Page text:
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Hacking Freedom An Article Anyone Living In A Democracy Should Read

#1 User is offline   Winstonm 

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Posted 2018-August-21, 22:30

This is a chilling read.

Quote

It took me around 10 minutes to crash the upcoming midterm elections. Once I accessed the shockingly simple and vulnerable set of tables that make up the state election board’s database, I was able to shut down the website that would tally the votes, bringing the election to a screeching halt. The data were lost completely. And just like that, tens of thousands of votes vanished into thin air, throwing an entire election, and potentially control of the House or Senate—not to mention our already shaky confidence in the democratic process itself—into even more confusion, doubt, and finger-pointing.

I’m 17. And I’m not even a very good hacker.

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#2 User is offline   barmar 

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Posted 2018-August-22, 09:00

Massachusetts still uses paper ballots. And not the punch-card type that resulted in the "hanging chad" issues in the Bush-Gore election, we fill in dots with a felt-tip pen. They're read electronically. so there's still the possibility of hacking the records there, but we have the paper trail if a manual recount is needed.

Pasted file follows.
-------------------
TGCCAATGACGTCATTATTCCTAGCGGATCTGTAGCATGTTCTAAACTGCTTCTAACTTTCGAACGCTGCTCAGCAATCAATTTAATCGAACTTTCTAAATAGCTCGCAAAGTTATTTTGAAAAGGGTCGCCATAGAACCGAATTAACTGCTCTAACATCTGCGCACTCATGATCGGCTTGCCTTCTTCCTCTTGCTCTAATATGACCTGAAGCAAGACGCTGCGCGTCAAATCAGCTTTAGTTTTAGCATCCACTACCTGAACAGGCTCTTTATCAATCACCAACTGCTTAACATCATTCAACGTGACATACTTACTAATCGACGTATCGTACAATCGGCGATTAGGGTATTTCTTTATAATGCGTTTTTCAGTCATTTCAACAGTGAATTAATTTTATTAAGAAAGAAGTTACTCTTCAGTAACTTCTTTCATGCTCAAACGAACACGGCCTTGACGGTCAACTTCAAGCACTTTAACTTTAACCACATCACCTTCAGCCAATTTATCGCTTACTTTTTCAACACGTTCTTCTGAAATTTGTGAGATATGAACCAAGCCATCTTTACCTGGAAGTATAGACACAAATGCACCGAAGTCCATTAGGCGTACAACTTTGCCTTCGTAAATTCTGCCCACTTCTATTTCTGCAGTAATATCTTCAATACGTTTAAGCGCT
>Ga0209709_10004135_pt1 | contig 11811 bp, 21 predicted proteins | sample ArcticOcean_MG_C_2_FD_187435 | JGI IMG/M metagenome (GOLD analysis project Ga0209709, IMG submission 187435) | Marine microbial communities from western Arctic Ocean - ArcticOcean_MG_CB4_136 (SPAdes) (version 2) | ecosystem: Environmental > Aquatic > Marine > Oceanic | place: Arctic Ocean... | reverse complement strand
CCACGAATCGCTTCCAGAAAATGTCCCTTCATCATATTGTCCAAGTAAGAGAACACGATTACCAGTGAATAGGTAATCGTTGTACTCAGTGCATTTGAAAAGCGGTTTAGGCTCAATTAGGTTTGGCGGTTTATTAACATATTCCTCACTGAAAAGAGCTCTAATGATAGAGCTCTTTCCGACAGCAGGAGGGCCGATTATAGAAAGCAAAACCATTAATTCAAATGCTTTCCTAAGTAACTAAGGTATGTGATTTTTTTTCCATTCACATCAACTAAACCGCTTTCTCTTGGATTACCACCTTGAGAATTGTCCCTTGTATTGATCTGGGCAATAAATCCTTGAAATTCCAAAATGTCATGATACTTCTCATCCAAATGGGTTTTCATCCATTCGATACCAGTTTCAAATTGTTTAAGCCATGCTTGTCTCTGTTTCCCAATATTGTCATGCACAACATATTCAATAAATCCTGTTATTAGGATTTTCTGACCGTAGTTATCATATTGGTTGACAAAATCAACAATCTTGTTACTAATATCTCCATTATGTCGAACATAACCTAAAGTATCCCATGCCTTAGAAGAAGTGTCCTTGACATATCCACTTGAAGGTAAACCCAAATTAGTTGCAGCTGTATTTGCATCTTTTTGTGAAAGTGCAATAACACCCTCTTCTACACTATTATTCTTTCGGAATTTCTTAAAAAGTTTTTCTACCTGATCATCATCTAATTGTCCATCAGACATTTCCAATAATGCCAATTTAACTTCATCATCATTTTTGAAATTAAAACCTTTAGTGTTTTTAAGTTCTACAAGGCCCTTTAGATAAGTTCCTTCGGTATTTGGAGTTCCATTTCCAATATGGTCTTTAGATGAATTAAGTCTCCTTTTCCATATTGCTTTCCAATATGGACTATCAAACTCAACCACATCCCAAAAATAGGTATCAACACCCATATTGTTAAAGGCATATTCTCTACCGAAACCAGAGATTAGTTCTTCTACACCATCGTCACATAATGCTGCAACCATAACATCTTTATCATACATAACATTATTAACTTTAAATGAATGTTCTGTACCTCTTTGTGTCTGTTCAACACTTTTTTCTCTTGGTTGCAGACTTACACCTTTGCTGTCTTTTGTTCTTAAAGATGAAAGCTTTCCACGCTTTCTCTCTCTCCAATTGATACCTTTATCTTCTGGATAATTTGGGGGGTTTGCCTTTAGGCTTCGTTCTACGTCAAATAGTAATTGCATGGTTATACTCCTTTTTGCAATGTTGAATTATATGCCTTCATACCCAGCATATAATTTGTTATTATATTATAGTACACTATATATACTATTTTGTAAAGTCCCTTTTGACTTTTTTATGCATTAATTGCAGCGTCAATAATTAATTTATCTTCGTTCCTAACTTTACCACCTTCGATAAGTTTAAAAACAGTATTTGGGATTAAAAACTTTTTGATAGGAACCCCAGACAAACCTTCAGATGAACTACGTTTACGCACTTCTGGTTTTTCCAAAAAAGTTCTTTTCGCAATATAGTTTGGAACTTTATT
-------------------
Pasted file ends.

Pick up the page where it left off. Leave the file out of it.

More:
#3 User is online   PassedOut 

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Posted 2018-August-22, 09:23

View Postbarmar, on 2018-August-22, 09:00, said:

Massachusetts still uses paper ballots. And not the punch-card type that resulted in the "hanging chad" issues in the Bush-Gore election, we fill in dots with a felt-tip pen. They're read electronically. so there's still the possibility of hacking the records there, but we have the paper trail if a manual recount is needed.

It is the same here in Michigan. I've worked on elections here and there are procedures after polls close that reconcile the total number of votes recorded with the number of paper ballots deposited. There are procedures for counting absentee ballots and for saving provisional ballots as well. Everything is witnessed by representatives of both major parties and certifications signed by the witnesses.

The actual totals are transmitted electronically, so there is some vulnerability there, but in my experience the poll workers do check that the publicly reported totals match those recorded at the polls. And, as you say, the paper ballots are saved in case they should be needed later.
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#4 User is offline   barmar 

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Posted 2018-August-22, 09:32

However, there are give states that are currently all-electronic, with no paper trail at all: Louisiana, Georgia, South Carolina, New Jersey, and Delaware. And nine other states have a mixture of paper trails and non-paper trail machines.

Supposedly these states have plans to improve their procedures, but I don't know how far they are in the process.

#5 User is offline   Winstonm